Hard Things Are Hard

I came across this saying the other day: Hard things are hard. At first thought, the adage seemed redundant (as so many sayings do), but on second thought seemed right on the mark. This reminder about hard things being hard is particularly relevant when it comes to grief since many people who are in pain after the death of a loved one come to me searching for quick and easy ways to go through grief. I keep reminding people that grief is hard. And it is. There is no easy way to get through grief because hard things, like grief, are simply hard and there is no way around it.

There are some ways you can deal with intense grief to help get you through the first soul-searing minutes, hours, days — cry, scream, pound a pillow — but these things only relieve the stress of grief. (The death of a child or a spouse is the most stressful life experience, and the stress is one of the reasons that grievers have a 25% greater chance of dying from all causes than non-grievers.) They don’t relieve grief because no matter what you do, your loved one is still gone.

As grief continues, as it does, there are other things a person can do in addition to crying and screaming such as walking or attending a grief support group or saying “Yes.” Too often grievers refuse all invitations because it simply is too painful to be around people. For those who lost a spouse, it is especially painful to be around those who are still happily married. Yet if you get in the habit of saying no, the invitations stop. Chances are, some invitations would stop anyway, like those from other couples — not only do they not want to be reminded that what happened to you can happen to them, but they feel as if the situation will be too uncomfortable for everyone. It’s not a particularly nice reaction to someone else’s grief, but it is, unfortunately, a very human reaction.

Mostly, though, there’s nothing you can do but the hard thing — feel your grief. As painful as it is, grief is a process, a means of moving you from your shared life to a new life. When your life has been entwined with someone else’s, it takes time to unbraid that life and create something new. All that work is painful because although it is necessary, it is not something you want to do. It’s not something you think you can do. And yet, you do it without even knowing you are doing it.

If it were simply an emotional process, grief would be hard enough, but it’s also a physical process, a physical response to a perceived danger. You might lose your grip, your appetite, your health. Your body is flooded with adrenaline and other hormones in an effort to get you to fight or flee from the untenable situation. Brain chemistry goes haywire. You feel as if you are in a fog, numb, and totally overwhelmed because your brain simply doesn’t work. Your brain is on overload, trying to understand something that cannot be understood. So many things go wrong, making you wonder if you’re crazy, but you’re not crazy. You’re grieving. And it’s hard.

Hard things are hard. Sad to say, but really is that simple.


Pat Bertram is the author of Grief: The Inside Story – A Guide to Surviving the Loss of a Loved One. “Grief: The Inside Story is perfect and that is not hyperbole! It is exactly what folk who are grieving need to read.” –Leesa Healy, RN, GDAS GDAT, Emotional/Mental Health Therapist & Educator.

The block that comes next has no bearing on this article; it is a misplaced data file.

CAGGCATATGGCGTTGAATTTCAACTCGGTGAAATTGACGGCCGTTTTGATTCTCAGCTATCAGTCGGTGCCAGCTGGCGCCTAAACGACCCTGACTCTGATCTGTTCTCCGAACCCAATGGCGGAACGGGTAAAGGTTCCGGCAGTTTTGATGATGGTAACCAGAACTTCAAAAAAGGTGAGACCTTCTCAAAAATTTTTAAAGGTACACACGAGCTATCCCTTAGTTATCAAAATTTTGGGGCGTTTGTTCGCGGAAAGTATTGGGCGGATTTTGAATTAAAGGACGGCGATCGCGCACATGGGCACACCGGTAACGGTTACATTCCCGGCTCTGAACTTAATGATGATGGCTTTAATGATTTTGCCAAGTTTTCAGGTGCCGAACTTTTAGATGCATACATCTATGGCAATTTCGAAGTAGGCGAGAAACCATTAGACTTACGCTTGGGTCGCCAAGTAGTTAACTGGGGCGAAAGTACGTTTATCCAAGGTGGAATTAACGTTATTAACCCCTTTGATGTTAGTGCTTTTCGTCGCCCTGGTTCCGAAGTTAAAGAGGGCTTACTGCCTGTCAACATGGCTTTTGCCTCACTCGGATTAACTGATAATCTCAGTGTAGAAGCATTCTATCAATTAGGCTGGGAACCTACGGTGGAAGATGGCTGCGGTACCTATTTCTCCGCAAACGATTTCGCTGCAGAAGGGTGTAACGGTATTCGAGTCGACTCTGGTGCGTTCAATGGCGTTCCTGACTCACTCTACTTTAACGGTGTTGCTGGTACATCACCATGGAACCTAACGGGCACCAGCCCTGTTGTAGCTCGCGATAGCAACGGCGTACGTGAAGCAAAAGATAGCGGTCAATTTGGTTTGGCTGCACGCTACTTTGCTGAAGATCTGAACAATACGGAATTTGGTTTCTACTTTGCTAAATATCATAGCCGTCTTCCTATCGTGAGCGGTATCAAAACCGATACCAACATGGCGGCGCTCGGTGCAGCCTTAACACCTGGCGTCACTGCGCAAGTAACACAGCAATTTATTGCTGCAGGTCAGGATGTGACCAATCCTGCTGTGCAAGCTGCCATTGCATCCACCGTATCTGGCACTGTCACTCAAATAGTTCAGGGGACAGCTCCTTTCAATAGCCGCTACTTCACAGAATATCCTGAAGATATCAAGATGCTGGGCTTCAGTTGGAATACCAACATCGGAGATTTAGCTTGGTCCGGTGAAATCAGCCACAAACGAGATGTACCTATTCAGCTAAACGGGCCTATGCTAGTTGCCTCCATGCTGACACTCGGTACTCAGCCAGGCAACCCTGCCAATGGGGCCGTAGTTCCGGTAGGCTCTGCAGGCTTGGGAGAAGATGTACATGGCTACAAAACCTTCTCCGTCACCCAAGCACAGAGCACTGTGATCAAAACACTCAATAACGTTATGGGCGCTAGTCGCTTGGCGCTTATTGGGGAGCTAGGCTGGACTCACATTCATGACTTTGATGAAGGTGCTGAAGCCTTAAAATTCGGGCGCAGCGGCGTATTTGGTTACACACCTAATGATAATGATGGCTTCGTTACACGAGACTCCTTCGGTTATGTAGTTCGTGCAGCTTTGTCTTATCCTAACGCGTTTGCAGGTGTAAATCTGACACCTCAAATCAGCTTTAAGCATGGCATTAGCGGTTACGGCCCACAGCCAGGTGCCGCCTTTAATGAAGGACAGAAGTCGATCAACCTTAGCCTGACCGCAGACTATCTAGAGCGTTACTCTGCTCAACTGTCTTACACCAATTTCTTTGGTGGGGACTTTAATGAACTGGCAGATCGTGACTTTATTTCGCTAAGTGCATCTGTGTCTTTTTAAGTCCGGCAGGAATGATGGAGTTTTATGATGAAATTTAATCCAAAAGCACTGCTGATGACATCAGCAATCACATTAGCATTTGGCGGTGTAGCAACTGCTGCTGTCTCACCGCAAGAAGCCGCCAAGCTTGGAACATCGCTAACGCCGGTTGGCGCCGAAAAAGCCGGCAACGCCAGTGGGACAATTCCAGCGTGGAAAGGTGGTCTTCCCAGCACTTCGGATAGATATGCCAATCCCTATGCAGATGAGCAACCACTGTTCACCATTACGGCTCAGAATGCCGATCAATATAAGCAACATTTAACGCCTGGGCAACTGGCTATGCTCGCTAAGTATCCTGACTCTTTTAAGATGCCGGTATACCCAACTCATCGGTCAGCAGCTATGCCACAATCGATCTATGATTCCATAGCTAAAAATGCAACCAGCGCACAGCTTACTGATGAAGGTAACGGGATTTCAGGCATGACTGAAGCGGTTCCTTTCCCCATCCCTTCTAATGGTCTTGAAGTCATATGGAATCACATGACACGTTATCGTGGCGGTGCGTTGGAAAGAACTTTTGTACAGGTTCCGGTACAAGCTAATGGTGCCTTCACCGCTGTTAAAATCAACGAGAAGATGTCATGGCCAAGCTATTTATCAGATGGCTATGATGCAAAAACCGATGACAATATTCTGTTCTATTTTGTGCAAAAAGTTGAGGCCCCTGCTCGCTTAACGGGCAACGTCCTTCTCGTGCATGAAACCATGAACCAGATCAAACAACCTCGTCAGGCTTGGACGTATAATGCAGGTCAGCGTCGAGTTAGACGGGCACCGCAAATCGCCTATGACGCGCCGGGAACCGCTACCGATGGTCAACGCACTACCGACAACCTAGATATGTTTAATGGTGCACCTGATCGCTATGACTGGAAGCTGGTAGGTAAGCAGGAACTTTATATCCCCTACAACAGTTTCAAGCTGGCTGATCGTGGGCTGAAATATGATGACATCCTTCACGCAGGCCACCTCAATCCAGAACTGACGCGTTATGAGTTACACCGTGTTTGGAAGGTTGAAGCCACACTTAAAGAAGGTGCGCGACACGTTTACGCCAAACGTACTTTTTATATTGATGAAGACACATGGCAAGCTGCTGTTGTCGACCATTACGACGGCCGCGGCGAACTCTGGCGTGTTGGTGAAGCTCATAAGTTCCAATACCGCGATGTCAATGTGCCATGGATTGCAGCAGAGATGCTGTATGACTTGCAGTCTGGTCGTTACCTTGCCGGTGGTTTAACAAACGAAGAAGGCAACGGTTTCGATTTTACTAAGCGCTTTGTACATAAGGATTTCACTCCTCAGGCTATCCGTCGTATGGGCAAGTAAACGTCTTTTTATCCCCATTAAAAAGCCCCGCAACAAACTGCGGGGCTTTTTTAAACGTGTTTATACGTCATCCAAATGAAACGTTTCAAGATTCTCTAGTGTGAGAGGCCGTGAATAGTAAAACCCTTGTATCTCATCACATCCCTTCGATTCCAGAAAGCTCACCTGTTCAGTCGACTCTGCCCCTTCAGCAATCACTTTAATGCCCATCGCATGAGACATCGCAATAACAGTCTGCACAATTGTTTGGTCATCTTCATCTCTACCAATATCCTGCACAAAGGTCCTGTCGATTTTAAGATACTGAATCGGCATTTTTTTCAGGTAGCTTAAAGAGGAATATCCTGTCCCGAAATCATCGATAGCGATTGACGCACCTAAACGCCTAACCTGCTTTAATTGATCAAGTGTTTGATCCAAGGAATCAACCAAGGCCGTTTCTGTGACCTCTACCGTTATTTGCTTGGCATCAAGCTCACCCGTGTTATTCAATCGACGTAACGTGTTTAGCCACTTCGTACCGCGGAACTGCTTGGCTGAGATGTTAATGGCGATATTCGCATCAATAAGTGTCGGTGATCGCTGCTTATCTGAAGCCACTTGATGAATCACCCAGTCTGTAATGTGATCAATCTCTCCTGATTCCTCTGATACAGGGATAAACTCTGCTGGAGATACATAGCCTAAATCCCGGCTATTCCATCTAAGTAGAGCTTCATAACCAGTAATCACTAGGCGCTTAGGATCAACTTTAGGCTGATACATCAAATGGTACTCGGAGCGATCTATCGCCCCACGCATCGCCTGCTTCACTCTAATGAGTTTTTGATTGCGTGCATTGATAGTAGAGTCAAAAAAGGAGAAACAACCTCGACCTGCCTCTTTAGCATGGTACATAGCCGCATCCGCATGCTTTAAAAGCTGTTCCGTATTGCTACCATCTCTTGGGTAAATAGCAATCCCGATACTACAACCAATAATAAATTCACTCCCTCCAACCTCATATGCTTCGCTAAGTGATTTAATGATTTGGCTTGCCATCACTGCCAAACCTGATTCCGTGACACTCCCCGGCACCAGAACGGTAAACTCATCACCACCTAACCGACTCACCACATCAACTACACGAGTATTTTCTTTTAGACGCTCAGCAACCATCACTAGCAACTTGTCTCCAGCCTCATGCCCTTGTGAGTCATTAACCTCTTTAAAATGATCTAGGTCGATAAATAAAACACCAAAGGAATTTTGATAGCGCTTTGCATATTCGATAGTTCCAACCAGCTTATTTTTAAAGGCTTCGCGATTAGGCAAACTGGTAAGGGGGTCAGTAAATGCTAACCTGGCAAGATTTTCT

Hurrying Through Grief To See What is On the Other Side

During the first months of wild grief after the death of my life mate, I occasionally had the feeling that something wonderful was going to happen to me. I don’t know why I had that feeling — perhaps my sense of fairness dictated that a great good was needed to balance a great grief. Or perhaps such a cataclysmic closing of one segment of my life demanded an earthshaking opening of another segment. Or perhaps after years of waiting for his suffering to be over, I felt deep down that it was time for me to live.

I wasn’t the only one who thought his death might bring good changes to my life. Shortly before he died, he himself told me that everything would come together for me after he was gone. (He never explained what he meant, though, and foolishly, I never asked.) And afterward, my sister, who witnessed my grief and saw it as life affirming, told me that I could be entering the happiest time of my life.

Whatever the truth of it, I held on to the feeling because . . . well, because it was all I had to hold on to. In fact, the feeling was so strong at times that I wanted to hurry through my grief to see what was waiting for me on the other side. But here it is, nineteen months of grief later, and whatever that wonderful thing I expected to happen, didn’t.

Part of me is still waiting (just as an ever-diminishing part of me still waits for his phone call to tell me I can come home), but mostly, the feeling that something wonderful was going to happen to me is gone. Oddly, this is not an uncommon feeling for us bereft, and those who had the feeling of expectation also felt let down when nothing wonderful happened, which leads me to believe that the feeling is a survival mechanism, or perhaps another one of the many stages of grief nobody ever talks about. (Those who did have something wonderful happen in their lives weren’t able to feel the wonder of it, which left them feeling empty, and that is almost as bad as having nothing wonderful happen.)

Yesterday at the grocery store, I saw one of the hospice social workers who occasionally moderated the grief group I used to attend, and I thanked her for helping me through such a terrible time. During our conversation, I mentioned the odd feeling of anticipation I’d had during my months of grief. She replied, “Something wonderful did happen to you. You got through it.”

Is that wonderful enough to account for all those months of expectation? Maybe is has to be.